Electronic Medicines Information

Published on 8 August 2022

About the project

The WMAHSN is participating in a multistakeholder taskforce that looks to determine patient and organisation perceptions and accessibility of electronic Patient information leaflets and undertake pilot study within a specified group of medicines such as hospital only medication or paediatric inhalers.

In England around 1.03 billion prescription items were dispensed by community pharmacies and appliance contractors in 2020/21, each of these would be accompanied by a paper patient information leaflet (PIL)[i]. Changes to licensing of medication can result in, not just discarding of the amended leaflet, but often whole batches of medication. Environmental benefits are further obtained by potential to reduce size and weight of products to be transported[ii]. Current Product Information can be difficult for end users to read and understand often having small print and technical terms. Introduction of regulator authorised electronic dynamic Product Information has the potential to not only improve carbon footprint but to assist in accessibility of medicines information to the end users[iii],[iv],[v],[vi],[vii].

Project ambitions

The WMAHSN is participating in a multistakeholder taskforce that looks to:

  • Remove need for paper information leaflets
  • Reduce carbon footprint and emissions of medication
  • Provide supporting documentation for MHRA submission in order to facilitate legislative change and ascertain standards going forward
  • Identify risks and issues around removal of paper medicines product information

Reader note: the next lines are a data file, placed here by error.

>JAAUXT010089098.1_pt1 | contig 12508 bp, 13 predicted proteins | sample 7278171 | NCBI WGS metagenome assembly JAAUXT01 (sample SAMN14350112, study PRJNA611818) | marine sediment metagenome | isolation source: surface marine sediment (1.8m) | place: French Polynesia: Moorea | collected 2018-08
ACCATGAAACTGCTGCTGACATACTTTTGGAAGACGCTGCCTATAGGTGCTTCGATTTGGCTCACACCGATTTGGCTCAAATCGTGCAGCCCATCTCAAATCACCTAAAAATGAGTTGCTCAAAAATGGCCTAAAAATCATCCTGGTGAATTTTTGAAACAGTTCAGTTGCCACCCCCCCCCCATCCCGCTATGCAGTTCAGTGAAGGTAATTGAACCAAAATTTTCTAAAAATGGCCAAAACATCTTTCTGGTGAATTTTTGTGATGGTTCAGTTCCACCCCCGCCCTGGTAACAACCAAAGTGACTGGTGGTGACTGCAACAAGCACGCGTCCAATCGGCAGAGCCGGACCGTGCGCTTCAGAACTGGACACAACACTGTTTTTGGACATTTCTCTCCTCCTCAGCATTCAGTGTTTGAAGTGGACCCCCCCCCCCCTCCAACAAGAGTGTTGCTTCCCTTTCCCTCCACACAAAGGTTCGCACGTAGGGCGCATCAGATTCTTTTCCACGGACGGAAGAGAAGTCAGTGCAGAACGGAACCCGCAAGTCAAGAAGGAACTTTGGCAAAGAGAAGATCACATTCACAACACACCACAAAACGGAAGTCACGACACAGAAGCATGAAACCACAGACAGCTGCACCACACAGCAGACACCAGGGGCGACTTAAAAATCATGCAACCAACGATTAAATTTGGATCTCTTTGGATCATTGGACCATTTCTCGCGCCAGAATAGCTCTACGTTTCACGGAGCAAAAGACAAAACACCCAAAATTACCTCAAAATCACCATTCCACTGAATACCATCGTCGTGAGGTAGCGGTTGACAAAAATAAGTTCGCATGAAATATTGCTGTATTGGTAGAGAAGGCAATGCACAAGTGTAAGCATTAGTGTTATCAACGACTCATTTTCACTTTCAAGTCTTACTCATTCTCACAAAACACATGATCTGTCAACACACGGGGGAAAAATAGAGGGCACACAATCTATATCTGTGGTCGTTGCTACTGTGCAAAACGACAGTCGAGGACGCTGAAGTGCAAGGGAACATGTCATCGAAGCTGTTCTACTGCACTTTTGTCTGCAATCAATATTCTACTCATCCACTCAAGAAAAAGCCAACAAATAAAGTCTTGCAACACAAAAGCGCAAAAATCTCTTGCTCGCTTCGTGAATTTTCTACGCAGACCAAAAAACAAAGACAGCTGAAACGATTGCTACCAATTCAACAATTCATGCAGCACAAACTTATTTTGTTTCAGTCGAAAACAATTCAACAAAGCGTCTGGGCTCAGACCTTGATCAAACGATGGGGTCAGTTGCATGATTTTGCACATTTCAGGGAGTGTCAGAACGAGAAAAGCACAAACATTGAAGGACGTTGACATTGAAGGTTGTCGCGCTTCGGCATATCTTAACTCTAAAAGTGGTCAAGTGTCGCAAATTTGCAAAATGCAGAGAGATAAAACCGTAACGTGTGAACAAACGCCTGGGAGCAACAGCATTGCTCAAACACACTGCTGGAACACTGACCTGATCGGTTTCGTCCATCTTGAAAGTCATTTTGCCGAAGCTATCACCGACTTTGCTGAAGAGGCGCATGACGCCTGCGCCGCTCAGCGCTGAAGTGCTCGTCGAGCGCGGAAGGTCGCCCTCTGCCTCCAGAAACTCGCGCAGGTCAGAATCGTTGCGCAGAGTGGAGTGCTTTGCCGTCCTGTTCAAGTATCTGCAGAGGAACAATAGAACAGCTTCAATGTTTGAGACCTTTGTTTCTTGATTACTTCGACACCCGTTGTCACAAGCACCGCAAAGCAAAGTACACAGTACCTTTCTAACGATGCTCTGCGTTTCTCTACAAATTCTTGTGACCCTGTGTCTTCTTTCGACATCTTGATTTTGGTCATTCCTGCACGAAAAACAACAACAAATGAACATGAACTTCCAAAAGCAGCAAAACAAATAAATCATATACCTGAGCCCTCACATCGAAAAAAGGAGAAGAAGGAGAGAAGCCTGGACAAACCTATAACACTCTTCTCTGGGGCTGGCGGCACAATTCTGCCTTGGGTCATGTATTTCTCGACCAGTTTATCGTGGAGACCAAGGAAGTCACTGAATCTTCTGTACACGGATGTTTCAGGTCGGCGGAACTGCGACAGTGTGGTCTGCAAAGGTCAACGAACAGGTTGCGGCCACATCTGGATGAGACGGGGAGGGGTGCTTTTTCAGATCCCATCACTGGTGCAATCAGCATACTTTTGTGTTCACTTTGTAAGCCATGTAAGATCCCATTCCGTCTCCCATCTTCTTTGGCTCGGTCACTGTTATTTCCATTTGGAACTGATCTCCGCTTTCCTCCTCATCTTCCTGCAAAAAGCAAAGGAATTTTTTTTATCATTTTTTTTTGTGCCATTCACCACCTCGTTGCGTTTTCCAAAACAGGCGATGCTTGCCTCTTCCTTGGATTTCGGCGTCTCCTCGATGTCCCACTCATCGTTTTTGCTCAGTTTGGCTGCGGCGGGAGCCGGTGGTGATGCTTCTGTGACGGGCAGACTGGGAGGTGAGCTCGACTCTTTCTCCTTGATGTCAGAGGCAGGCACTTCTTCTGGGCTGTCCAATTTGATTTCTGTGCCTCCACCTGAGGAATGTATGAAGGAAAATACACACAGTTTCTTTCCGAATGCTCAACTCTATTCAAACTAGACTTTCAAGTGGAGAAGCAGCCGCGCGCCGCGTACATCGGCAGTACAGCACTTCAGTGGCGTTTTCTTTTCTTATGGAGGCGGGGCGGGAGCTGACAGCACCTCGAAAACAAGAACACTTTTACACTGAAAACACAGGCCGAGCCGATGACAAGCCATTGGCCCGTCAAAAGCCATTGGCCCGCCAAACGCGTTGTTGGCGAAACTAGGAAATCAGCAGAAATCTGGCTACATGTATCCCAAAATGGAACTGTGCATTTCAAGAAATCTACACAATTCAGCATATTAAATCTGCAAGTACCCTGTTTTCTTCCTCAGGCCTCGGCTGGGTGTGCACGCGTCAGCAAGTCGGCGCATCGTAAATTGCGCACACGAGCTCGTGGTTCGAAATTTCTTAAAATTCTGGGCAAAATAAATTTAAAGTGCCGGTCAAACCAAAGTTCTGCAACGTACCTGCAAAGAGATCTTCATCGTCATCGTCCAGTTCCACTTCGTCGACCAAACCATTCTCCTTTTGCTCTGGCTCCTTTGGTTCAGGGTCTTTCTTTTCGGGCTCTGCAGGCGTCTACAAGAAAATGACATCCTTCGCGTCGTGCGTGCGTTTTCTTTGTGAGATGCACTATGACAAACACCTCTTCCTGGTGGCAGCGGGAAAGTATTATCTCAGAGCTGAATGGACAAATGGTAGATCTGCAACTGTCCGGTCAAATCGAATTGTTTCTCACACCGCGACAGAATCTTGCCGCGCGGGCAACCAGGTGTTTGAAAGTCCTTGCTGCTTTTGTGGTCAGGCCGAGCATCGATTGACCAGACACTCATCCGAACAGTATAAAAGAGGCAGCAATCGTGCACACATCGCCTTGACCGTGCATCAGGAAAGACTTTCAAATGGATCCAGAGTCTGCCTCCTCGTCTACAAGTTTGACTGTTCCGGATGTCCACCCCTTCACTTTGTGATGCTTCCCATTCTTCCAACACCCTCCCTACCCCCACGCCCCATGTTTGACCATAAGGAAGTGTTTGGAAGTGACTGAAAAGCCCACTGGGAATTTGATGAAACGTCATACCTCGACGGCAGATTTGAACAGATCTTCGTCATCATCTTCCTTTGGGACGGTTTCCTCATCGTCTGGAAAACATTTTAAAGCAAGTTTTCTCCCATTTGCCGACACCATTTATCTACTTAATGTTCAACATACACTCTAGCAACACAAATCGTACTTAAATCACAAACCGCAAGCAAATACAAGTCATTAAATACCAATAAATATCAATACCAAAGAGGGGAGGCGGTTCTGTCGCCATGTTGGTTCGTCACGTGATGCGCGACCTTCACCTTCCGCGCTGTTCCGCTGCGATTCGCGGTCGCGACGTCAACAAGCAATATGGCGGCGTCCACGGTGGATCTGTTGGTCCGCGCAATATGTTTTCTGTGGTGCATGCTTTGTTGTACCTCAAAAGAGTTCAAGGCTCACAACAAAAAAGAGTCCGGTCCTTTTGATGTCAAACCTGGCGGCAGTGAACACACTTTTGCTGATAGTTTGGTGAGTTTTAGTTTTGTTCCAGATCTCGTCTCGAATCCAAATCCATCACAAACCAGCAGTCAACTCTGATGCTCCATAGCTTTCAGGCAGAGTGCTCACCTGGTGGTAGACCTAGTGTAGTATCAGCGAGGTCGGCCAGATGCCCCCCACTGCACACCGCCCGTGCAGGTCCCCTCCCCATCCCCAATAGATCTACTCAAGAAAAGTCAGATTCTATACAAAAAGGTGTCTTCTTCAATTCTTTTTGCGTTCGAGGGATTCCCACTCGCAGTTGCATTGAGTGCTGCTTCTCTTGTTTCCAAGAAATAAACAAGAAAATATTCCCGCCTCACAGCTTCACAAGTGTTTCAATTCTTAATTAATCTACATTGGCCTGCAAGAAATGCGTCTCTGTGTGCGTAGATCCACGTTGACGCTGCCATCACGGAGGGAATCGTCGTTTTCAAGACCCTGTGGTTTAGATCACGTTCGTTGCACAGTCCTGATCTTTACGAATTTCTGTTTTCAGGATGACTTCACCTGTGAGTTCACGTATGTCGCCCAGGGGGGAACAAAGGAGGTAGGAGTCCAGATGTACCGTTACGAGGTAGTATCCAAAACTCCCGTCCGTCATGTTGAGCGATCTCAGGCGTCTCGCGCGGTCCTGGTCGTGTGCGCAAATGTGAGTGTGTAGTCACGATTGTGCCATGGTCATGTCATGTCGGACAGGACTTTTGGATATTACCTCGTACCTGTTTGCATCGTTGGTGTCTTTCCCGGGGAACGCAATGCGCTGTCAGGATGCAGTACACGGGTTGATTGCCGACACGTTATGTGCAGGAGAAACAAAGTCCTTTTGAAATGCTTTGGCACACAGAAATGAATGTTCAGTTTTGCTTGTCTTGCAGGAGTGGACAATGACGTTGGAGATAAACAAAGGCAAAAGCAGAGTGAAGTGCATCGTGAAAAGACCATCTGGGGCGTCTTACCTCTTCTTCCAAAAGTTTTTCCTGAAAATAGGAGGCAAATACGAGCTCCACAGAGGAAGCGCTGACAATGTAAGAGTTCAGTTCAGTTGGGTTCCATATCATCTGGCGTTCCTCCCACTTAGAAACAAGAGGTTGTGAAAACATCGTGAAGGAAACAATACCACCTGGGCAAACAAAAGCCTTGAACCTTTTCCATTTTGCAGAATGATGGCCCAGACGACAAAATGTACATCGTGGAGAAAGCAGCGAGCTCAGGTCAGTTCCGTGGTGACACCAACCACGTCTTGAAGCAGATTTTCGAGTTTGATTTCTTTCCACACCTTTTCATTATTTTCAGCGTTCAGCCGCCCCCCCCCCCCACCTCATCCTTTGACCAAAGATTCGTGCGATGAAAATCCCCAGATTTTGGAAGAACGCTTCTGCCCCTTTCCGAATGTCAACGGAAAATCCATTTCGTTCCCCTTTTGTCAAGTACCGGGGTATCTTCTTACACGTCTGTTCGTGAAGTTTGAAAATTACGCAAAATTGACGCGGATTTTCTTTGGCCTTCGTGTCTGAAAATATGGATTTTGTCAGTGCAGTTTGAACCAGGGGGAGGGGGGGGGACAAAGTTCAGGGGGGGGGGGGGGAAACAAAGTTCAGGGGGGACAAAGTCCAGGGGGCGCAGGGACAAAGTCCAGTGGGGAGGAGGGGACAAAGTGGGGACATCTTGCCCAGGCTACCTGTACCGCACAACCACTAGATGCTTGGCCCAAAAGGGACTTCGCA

• Improve understanding and accessibility around medicines information


[i] NHS Business Services Authority. Available at: https://www.nhsbsa.nhs.uk/statistical-collections/general-pharmaceutical-services-england/general-pharmaceutical-services-england-201516-202021

[ii] Alliance to Modernize Prescribing Information


[iii] Bolislis, Winona Rei R et al. “From Print to Screen: Regulatory Considerations to Adopting Innovative Approaches for Patient Information and Safety.” Therapeutic innovation & regulatory science vol. 54,4 (2020): 831-838. doi:10.1007/s43441-019-00018-0 Available at: https://www.ncbi.nlm.nih.gov/pmc/articles/PMC7362886/

[iv] Pines A. Patient information leaflets: friend or foe? Climacetric. 2015;18(5):663–665. doi: 10.3109/13697137.2015.1007697.

[v] Liu F, Abdul-Hussain S, Mahboob S, et al. How useful are medication patient information leaflets to older adults? A content, readability and layout analysis. Int J Clin Pharm. 2014;36(4):827–834. doi: 10.1007/s11096-014-9973-2.

[vi] Herber OR, Gies V, Schwappach D, et al. Patient information leaflets: informing or frightening? A focus group study exploring patients’ emotional reactions and subsequent behaviour towards package leaflets of commonly prescribed medications in family practices. BMC Fam Pract. 2014;15(1):163. doi: 10.1186/1471-2296-15-163.

[vii] Electronic product information for human medicines in the EU: key principles A joint EMA–HMA–EC collaboration © European Medicines Agency, 2020



Project team

Anna Edwards

Innovation Project Manager

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